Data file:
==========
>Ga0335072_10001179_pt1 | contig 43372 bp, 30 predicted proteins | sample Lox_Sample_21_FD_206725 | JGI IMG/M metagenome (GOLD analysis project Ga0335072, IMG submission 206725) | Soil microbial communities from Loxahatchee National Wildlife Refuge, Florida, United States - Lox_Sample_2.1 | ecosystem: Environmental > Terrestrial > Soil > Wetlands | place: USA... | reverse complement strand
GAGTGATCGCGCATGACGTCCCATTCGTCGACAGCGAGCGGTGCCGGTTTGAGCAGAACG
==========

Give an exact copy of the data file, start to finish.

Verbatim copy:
>Ga0335072_10001179_pt1 | contig 43372 bp, 30 predicted proteins | sample Lox_Sample_21_FD_206725 | JGI IMG/M metagenome (GOLD analysis project Ga0335072, IMG submission 206725) | Soil microbial communities from Loxahatchee National Wildlife Refuge, Florida, United States - Lox_Sample_2.1 | ecosystem: Environmental > Terrestrial > Soil > Wetlands | place: USA... | reverse complement strand
GAGTGATCGCGCATGACGTCCCATTCGTCGACAGCGAGCGGTGCCGGTTTGAGCAGAACG